Analysis by Keith Rankin.
The charts below are all to the same scale. Strictly speaking, they show seasonal mortality rather than excess mortality. The zero percent baseline represents low-season mortality rather than average mortality.
French mortality data shows a big covid ‘spike’ in March 2020, and a late-2020 autumn ‘second wave’. Only the first of these is unusually high, in comparison with normal seasonal epidemic peaks. However, the 2020/21 wave was unusually prolonged. In addition, we see an earlier than usual mortality seasonal wave in 2021/22; this was France’s ‘delta wave’ which peaked in December and January.
We know that French people had high levels of exposure to Covid19, regardless of public health measures taken. This is because France still has a global empire, and because French people holidaying in French overseas territories caused high levels of covid mortality in there (especially in the Caribbean). Despite these high levels of exposure, it is clear that mortality rates in France are now substantially in line with normal seasonal patterns, and are likely to remain so. The pandemic appears to be over in France.
Germany got its public health measures in place in time, just; that is, compared to France. As a result, seasonal mortality in Germany in early 2020 was less than usual; it had no influenza season to speak of in 2019/20. (Germany is also interesting for its summer mortality mini-peaks. Because the timings vary, we can be sure that these are travel-induced mini-epidemics.)
Germany had a higher mortality peak in the 2020/21 winter, though slightly shorter than France’s. As with France, these deaths were mostly due to Covid19 infections. A year later, in 2021/22, Germany had more severe epidemic mortality than did France. Germans appear to have been significantly less immune to covid and other respiratory viruses in France last autumn and winter.
Peak seasonal mortality in Germany remains its 2018 influenza outbreak, part of an influenza pandemic which raged from late 2016 until March 2018. (Note that the practical use of the word ‘pandemic’ should not be constrained by the declarations of the World Health Organisation bureaucracy; pandemics are more apparent in historical context than within the periods they are lived through, and bureaucrats are fickle in what they emphasise.)
Sweden gives a picture of what Germany’s experience of seasonal mortality would have been had Germany taken a largely hands-off public health policy stance. Sweden and Germany have much in common in their economies and demography. (The main differences are that Sweden has more older people, having been neutral during World War Two, and also that Sweden has more opportunities than Germany for natural physical distancing.)
Sweden got the big mortality spike in the spring of 2020, later and longer than France. This was mainly people aged over 80, of which Germany had relatively few. Also, Sweden, even more than Germany, had had no real experience of influenza since early 2018; so Sweden had many older people who would have already died had there been normal seasonal influenza in 2018/19 and 2019/20. Sweden went on to have a similar experience of seasonal illness – mainly ‘gumboot’ (ie pre-variant) Covid19 – as Germany in 2020/21.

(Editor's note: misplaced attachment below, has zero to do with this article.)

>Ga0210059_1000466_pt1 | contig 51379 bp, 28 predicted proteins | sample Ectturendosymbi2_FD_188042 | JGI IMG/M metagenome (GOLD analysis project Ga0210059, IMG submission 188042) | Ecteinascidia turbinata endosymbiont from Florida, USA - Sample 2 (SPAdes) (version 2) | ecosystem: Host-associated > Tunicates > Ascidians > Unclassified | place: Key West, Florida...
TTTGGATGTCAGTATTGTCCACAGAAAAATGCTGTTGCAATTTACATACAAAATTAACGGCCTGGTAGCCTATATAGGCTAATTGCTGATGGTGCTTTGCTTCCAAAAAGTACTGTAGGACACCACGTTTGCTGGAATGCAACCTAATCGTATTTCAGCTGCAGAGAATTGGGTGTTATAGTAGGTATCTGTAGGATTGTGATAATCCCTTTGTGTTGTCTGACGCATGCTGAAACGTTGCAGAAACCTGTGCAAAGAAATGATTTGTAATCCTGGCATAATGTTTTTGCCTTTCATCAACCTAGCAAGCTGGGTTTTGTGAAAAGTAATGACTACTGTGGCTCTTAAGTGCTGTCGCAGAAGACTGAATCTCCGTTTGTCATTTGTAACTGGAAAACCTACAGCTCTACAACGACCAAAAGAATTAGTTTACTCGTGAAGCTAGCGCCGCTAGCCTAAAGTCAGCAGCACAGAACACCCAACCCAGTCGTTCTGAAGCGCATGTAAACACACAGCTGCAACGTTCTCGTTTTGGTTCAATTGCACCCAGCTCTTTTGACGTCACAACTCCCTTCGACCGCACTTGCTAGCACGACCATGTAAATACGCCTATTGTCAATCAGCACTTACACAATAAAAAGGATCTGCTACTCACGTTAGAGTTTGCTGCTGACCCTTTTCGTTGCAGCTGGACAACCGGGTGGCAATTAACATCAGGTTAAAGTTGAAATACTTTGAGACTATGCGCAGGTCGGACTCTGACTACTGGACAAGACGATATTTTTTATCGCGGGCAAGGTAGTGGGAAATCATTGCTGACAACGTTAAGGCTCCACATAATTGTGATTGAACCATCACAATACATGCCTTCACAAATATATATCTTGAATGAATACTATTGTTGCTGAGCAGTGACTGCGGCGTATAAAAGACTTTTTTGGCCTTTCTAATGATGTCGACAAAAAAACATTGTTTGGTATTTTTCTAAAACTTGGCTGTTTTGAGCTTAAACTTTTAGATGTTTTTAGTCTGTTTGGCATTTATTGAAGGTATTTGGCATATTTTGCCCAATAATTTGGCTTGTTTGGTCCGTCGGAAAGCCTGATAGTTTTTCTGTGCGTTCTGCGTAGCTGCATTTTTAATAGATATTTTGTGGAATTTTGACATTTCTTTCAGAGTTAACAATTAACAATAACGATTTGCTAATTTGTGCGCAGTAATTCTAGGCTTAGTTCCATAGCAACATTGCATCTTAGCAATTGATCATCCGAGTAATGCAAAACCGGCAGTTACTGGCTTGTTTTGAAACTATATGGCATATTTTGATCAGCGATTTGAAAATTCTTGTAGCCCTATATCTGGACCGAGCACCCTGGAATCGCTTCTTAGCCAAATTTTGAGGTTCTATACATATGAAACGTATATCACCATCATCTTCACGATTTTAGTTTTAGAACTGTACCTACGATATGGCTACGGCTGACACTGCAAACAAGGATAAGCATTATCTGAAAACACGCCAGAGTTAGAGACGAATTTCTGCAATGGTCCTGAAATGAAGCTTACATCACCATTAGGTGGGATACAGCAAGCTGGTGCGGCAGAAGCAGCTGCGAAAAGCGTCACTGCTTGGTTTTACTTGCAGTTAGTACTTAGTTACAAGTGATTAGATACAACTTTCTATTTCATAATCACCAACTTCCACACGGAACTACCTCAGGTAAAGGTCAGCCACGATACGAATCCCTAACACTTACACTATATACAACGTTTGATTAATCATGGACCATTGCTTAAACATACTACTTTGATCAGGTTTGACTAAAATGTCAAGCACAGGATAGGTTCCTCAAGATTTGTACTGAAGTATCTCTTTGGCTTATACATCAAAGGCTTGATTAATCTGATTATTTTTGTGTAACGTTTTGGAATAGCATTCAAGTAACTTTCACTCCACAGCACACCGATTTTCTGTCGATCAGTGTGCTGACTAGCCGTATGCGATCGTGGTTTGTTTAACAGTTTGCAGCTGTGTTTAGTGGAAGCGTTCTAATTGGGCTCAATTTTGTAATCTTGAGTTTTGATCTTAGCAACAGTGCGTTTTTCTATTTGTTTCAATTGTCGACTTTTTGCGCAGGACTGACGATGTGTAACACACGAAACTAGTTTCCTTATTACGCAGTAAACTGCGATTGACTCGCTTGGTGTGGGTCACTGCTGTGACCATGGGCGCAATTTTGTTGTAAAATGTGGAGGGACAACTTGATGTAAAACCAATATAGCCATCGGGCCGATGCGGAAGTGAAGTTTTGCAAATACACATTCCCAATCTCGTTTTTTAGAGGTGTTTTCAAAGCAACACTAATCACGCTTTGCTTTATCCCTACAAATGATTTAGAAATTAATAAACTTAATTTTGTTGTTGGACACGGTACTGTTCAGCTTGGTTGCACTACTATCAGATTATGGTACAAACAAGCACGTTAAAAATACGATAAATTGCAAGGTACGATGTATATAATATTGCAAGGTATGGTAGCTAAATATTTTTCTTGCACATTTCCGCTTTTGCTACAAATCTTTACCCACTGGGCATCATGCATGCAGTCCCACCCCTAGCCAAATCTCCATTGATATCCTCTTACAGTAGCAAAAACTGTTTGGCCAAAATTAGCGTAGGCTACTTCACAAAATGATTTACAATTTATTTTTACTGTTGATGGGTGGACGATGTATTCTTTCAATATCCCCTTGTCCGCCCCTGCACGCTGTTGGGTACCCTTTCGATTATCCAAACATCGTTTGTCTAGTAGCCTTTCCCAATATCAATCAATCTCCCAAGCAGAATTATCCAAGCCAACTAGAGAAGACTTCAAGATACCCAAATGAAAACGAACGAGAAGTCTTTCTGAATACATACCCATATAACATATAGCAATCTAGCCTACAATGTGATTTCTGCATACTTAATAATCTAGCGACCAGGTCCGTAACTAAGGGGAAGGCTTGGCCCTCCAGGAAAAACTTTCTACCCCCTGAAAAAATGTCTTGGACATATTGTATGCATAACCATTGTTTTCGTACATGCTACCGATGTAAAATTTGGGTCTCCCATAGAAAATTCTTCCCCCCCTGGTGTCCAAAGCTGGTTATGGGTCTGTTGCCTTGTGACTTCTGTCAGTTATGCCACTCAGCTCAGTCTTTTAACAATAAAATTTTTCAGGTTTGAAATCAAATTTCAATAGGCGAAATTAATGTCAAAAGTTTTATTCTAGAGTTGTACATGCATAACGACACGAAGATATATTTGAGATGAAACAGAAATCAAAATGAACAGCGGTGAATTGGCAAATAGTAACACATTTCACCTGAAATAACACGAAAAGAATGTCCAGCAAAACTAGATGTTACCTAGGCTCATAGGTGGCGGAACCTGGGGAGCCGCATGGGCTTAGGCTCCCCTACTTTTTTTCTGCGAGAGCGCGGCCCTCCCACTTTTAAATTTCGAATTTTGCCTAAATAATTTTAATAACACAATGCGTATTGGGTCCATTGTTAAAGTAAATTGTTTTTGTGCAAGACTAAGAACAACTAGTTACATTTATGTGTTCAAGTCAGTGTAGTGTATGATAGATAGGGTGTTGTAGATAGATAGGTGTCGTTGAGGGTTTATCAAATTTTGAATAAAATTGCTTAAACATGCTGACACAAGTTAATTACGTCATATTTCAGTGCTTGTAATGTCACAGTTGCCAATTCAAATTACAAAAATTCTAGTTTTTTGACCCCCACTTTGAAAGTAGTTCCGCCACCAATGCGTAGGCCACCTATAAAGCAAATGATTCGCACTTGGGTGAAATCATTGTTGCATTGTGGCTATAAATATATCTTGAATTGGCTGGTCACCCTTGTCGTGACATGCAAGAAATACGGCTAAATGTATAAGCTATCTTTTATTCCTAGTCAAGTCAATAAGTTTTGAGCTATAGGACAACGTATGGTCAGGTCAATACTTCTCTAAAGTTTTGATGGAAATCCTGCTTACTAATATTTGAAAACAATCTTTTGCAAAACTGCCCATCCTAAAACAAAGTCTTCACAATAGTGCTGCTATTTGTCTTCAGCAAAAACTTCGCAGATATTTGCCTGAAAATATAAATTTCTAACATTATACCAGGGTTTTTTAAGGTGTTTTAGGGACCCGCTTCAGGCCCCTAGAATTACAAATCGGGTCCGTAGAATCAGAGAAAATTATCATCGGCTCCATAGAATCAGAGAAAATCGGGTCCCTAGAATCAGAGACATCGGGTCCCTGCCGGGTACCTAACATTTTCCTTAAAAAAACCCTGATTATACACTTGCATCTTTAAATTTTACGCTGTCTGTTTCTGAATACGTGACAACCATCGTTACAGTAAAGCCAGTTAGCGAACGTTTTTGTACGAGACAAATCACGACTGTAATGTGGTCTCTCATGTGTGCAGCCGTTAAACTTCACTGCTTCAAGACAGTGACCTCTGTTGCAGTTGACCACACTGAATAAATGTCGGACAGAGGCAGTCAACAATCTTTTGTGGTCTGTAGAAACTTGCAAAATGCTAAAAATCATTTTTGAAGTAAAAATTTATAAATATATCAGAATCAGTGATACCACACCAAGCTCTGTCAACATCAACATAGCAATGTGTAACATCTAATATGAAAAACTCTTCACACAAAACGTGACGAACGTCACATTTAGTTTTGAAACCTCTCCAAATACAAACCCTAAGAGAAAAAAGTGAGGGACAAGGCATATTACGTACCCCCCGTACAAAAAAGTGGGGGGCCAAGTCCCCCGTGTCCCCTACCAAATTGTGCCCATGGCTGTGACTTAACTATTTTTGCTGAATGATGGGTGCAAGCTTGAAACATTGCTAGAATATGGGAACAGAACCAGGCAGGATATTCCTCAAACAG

What is particularly interesting for Sweden is its relative lack of excess mortality in the latter part of 2021 – more like France than Germany – during the global ‘delta wave’ which represents the global peak of the pandemic. Mortality data does suggest that Sweden did indeed reach a state akin to ‘herd immunity’; Sweden had perhaps the least stringent anti-covid public health measures in the world.
The general response of public health professionals in New Zealand and many other countries towards Sweden’s superior 2021 performance has been to ignore it. This, more than anything, shows that a large proportion of what we hear in New Zealand is narrative, not disinterested science.
Denmark, Norway and Finland
The other Nordic countries pursued public health policies similar to Germany – and dissimilar from Sweden. While these policies protected their populations in 2020, the story in 2021 and 2022 has been problematic.
Denmark has a clear pattern of excess mortality in the latter half of 2021, suggesting an immunity weakness in its population comparable with Germany; an immunity weakness apparent in neither Sweden nor France. Sweden and France were the best prepared countries for the ‘delta wave’ of Covid19.
Norway shows a similar pattern to Denmark after mid-2021; a pattern of excess mortality which has continued well into 2022. Finland repeats this pattern of Norway.
South Korea and New Zealand
As well as experiencing excess mortality in late 2021 similar to these Nordic countries, South Korea experienced a huge covid mortality spike in March this year.
New Zealand suffered from the late 2016 to early 2018 influenza as badly as any other temperate country. With influenza back in New Zealand in 2022, and as countries like Taiwan, South Korea and New Zealand – ie countries which pursued among the most vigorous policies to keep covid out – have been experiencing substantial recent waves of covid mortality, New Zealand is likely to easily exceed its 2017 seasonal mortality peak.
My hunch, based on what we are hearing already about covid and influenza in New Zealand – and based on the experiences of immunity-compromised populations in the northern hemisphere – is that seasonal mortality in New Zealand will peak this August at around (or above) 70 percent above summer ‘normal’ death rates.
Keith Rankin (keith at rankin dot nz), trained as an economic historian, is a retired lecturer in Economics and Statistics. He lives in Auckland, New Zealand.